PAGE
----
tasting wines at Vintages in Ontario during 2017
If you are a frequent reader of WineDiscovery, you will know that a large part of my focus in the past two years has been improving and fine-tuning our coverage of the frequent wine releases from the Vintages section of the LCBO in Ontario, and this is a report on those activities over the past year.
To give some background, the Vintages offerings are spread over 25 bi-weekly releases throughout the year. I am fortunate to be part of a small group of wine writers who have the privilege of tasting these wines prior to their release, in a calm, neutral tasting “lab” setting. In 2017, l was able to cover all of the releases, although I could only taste a very small portion of two releases late in April and early in May, due to travel commitments.
While there is an improving core of wines on the LCBO “general list”, the part of each store that has a stable inventory of larger-volume wines and spirits, the Vintages arm of the LCBO offers an ever-changing list of lower-volume products. Purchases are often in the range of 100 to 600 cases, although that can vary. These products are not distributed evenly across all 660 Vintages/LCBO stores in the province: some have very small and limited Vintages sections, with just a few shelves of wines, while others are much larger, with more comprehensive and varied selections. For example, if you use our Find recommendations at Ontario stores tool, you will observe that some stores in larger cities have more than 100 of our recommended selections at any one time, while others might have just one or two.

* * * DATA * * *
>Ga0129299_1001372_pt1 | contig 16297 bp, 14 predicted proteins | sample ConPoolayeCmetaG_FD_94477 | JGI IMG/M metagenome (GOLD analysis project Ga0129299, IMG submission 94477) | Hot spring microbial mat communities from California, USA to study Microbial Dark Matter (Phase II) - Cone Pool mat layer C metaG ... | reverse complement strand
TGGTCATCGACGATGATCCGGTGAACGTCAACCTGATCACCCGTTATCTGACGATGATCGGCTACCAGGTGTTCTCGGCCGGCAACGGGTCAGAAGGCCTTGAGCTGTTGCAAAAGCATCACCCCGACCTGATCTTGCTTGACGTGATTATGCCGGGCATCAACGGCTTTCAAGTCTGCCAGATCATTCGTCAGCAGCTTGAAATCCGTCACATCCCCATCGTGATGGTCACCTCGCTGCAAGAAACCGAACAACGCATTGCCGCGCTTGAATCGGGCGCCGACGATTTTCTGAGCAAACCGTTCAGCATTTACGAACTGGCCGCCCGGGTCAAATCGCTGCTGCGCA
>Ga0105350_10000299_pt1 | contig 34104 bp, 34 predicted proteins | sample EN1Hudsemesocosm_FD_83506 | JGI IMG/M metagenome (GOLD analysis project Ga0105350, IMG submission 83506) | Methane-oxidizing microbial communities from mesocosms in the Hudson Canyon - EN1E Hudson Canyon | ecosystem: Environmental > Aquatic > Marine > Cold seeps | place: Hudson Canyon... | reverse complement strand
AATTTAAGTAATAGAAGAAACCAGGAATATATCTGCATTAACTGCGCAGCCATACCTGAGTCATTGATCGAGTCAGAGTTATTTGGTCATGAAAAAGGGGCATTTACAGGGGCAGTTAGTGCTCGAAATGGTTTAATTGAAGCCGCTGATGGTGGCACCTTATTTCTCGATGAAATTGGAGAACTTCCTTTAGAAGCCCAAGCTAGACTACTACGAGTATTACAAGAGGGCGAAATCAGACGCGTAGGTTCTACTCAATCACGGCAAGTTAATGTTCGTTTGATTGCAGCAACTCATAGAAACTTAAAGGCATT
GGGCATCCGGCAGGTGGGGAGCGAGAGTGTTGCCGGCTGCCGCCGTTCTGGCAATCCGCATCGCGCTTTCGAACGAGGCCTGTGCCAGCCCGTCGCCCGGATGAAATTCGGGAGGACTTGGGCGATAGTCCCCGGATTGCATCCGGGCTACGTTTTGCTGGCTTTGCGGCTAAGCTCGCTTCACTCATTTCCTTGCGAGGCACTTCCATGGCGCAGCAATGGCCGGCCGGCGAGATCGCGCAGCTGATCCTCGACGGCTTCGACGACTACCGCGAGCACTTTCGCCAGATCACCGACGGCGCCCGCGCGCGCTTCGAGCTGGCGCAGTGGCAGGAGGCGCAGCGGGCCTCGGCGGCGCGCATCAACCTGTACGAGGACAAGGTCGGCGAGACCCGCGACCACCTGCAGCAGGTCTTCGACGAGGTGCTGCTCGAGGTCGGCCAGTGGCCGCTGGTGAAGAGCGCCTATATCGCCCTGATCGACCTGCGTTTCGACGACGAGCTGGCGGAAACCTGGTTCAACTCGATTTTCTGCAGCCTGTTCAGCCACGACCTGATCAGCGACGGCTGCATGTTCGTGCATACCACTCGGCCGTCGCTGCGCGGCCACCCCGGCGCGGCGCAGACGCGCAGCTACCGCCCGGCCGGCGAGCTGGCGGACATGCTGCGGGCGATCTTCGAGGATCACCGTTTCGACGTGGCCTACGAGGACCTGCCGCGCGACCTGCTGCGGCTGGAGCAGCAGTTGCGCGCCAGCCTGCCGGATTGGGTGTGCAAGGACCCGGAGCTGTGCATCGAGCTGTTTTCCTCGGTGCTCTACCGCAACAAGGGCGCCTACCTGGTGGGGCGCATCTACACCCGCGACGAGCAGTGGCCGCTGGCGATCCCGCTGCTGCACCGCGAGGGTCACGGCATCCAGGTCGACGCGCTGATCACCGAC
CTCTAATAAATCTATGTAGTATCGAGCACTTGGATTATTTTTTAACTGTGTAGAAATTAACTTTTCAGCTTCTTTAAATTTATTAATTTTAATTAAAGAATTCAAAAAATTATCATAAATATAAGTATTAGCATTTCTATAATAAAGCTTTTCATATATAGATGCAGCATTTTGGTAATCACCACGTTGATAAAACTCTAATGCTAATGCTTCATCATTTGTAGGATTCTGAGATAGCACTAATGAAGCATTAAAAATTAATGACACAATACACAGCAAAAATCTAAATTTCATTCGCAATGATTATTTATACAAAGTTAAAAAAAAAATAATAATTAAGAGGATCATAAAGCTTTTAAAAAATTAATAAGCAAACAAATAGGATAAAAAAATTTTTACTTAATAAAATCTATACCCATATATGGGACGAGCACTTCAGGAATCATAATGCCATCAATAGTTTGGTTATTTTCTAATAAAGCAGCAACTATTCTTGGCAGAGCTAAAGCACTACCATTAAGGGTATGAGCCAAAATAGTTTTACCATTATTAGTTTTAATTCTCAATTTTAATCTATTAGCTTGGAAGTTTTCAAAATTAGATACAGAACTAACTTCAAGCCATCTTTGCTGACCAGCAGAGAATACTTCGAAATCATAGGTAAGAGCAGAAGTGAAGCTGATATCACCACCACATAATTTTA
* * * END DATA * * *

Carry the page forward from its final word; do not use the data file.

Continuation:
The table on the right summarizes the 2017 product releases by major category. It should be noted that of the 3,163 products released, a small number of these are repeat offerings of the same item during the year. It is also worth noting that this number does not include an additional category of approximately 100 or more larger volume “Vintages Essentials”, products that are expected to be stocked continuously throughout the year, with very wide distribution across stores. While there are small numbers of spirits and related products, almost 60% of the offerings were red table wine, with 25.3% white wine, 5.8% sparkling and 3.5% rosé, for a total of 2,990 items or 94.5% of the Vintages purchase. Those are the wines I focus on, although I also try to sample the fortified and dessert wines when I can.
The second table on the left breaks down the purchases by country, across all categories. The Vintages Products column lists the number of product items from each country, with the percentage of the total in parentheses. The Items Scored column indicates the number of products that I was able to taste, with enough time to at least make rough tasting notes and generate a score. The Reviews Published column indicates the number of products that I have turned into finished reviews for publication on WineDiscovery.
To begin with the first column, notice the predominance of products from France, with Italy and the United States almost tied for second place, and then Canada following in fourth place. These four countries alone compose almost 65% of products listed.
I was able to make notes on and score 1,459 wines or 46.1% of the items offered. I published reviews for 613 of these, or 19.4% of Vintages products. The table on the right shows that my average score was 88.3 with a median value of 88, while my average score of wines whose reviews I published was 89.3 with a median score of 89.